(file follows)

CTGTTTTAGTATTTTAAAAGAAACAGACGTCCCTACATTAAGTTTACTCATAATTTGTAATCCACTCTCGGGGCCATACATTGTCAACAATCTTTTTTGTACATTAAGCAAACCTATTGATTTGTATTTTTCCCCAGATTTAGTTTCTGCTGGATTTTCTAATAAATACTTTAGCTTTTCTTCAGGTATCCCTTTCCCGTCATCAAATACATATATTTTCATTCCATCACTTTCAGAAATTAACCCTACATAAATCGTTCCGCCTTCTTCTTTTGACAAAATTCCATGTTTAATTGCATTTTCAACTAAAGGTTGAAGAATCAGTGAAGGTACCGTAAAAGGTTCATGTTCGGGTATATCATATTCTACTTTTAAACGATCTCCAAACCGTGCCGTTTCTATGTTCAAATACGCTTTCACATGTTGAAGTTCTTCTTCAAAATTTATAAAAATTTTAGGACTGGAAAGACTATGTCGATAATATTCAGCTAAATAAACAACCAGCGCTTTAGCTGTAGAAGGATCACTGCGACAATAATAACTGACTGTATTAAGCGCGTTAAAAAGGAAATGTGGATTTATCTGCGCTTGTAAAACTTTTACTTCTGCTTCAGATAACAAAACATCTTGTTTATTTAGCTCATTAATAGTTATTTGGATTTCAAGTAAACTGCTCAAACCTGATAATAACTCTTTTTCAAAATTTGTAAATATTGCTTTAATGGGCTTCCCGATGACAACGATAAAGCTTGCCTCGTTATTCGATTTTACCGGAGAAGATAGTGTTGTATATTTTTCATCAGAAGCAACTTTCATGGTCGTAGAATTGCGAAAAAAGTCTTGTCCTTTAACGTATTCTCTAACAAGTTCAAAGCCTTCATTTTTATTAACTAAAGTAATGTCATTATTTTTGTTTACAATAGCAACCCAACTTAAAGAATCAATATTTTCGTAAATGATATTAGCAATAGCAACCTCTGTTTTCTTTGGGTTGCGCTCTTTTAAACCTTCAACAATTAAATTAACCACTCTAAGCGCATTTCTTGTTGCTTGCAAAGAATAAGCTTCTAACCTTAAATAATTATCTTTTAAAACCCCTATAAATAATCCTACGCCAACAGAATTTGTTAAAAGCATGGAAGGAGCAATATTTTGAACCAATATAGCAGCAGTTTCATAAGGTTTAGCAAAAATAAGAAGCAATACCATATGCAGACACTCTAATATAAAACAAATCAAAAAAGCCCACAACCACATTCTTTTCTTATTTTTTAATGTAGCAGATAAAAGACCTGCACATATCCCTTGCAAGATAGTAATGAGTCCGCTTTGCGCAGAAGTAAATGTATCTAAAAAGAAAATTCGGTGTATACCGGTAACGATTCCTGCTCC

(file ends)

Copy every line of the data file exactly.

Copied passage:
CTGTTTTAGTATTTTAAAAGAAACAGACGTCCCTACATTAAGTTTACTCATAATTTGTAATCCACTCTCGGGGCCATACATTGTCAACAATCTTTTTTGTACATTAAGCAAACCTATTGATTTGTATTTTTCCCCAGATTTAGTTTCTGCTGGATTTTCTAATAAATACTTTAGCTTTTCTTCAGGTATCCCTTTCCCGTCATCAAATACATATATTTTCATTCCATCACTTTCAGAAATTAACCCTACATAAATCGTTCCGCCTTCTTCTTTTGACAAAATTCCATGTTTAATTGCATTTTCAACTAAAGGTTGAAGAATCAGTGAAGGTACCGTAAAAGGTTCATGTTCGGGTATATCATATTCTACTTTTAAACGATCTCCAAACCGTGCCGTTTCTATGTTCAAATACGCTTTCACATGTTGAAGTTCTTCTTCAAAATTTATAAAAATTTTAGGACTGGAAAGACTATGTCGATAATATTCAGCTAAATAAACAACCAGCGCTTTAGCTGTAGAAGGATCACTGCGACAATAATAACTGACTGTATTAAGCGCGTTAAAAAGGAAATGTGGATTTATCTGCGCTTGTAAAACTTTTACTTCTGCTTCAGATAACAAAACATCTTGTTTATTTAGCTCATTAATAGTTATTTGGATTTCAAGTAAACTGCTCAAACCTGATAATAACTCTTTTTCAAAATTTGTAAATATTGCTTTAATGGGCTTCCCGATGACAACGATAAAGCTTGCCTCGTTATTCGATTTTACCGGAGAAGATAGTGTTGTATATTTTTCATCAGAAGCAACTTTCATGGTCGTAGAATTGCGAAAAAAGTCTTGTCCTTTAACGTATTCTCTAACAAGTTCAAAGCCTTCATTTTTATTAACTAAAGTAATGTCATTATTTTTGTTTACAATAGCAACCCAACTTAAAGAATCAATATTTTCGTAAATGATATTAGCAATAGCAACCTCTGTTTTCTTTGGGTTGCGCTCTTTTAAACCTTCAACAATTAAATTAACCACTCTAAGCGCATTTCTTGTTGCTTGCAAAGAATAAGCTTCTAACCTTAAATAATTATCTTTTAAAACCCCTATAAATAATCCTACGCCAACAGAATTTGTTAAAAGCATGGAAGGAGCAATATTTTGAACCAATATAGCAGCAGTTTCATAAGGTTTAGCAAAAATAAGAAGCAATACCATATGCAGACACTCTAATATAAAACAAATCAAAAAAGCCCACAACCACATTCTTTTCTTATTTTTTAATGTAGCAGATAAAAGACCTGCACATATCCCTTGCAAGATAGTAATGAGTCCGCTTTGCGCAGAAGTAAATGTATCTAAAAAGAAAATTCGGTGTATACCGGTAACGATTCCTGCTCC